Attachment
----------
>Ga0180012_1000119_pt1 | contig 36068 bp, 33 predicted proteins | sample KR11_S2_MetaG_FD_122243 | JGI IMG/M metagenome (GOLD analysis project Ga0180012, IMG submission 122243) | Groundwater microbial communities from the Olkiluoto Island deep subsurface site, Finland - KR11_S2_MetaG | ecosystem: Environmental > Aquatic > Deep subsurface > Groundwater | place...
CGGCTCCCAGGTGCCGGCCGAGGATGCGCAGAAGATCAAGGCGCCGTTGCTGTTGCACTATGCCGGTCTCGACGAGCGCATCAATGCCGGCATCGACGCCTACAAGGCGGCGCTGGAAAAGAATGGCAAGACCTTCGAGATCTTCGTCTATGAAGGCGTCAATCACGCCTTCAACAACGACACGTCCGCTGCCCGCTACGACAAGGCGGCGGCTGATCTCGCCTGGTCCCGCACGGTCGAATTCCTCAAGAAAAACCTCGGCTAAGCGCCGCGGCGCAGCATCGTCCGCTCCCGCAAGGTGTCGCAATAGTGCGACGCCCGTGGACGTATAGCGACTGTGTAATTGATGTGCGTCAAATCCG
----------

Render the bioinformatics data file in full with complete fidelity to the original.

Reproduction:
>Ga0180012_1000119_pt1 | contig 36068 bp, 33 predicted proteins | sample KR11_S2_MetaG_FD_122243 | JGI IMG/M metagenome (GOLD analysis project Ga0180012, IMG submission 122243) | Groundwater microbial communities from the Olkiluoto Island deep subsurface site, Finland - KR11_S2_MetaG | ecosystem: Environmental > Aquatic > Deep subsurface > Groundwater | place...
CGGCTCCCAGGTGCCGGCCGAGGATGCGCAGAAGATCAAGGCGCCGTTGCTGTTGCACTATGCCGGTCTCGACGAGCGCATCAATGCCGGCATCGACGCCTACAAGGCGGCGCTGGAAAAGAATGGCAAGACCTTCGAGATCTTCGTCTATGAAGGCGTCAATCACGCCTTCAACAACGACACGTCCGCTGCCCGCTACGACAAGGCGGCGGCTGATCTCGCCTGGTCCCGCACGGTCGAATTCCTCAAGAAAAACCTCGGCTAAGCGCCGCGGCGCAGCATCGTCCGCTCCCGCAAGGTGTCGCAATAGTGCGACGCCCGTGGACGTATAGCGACTGTGTAATTGATGTGCGTCAAATCCG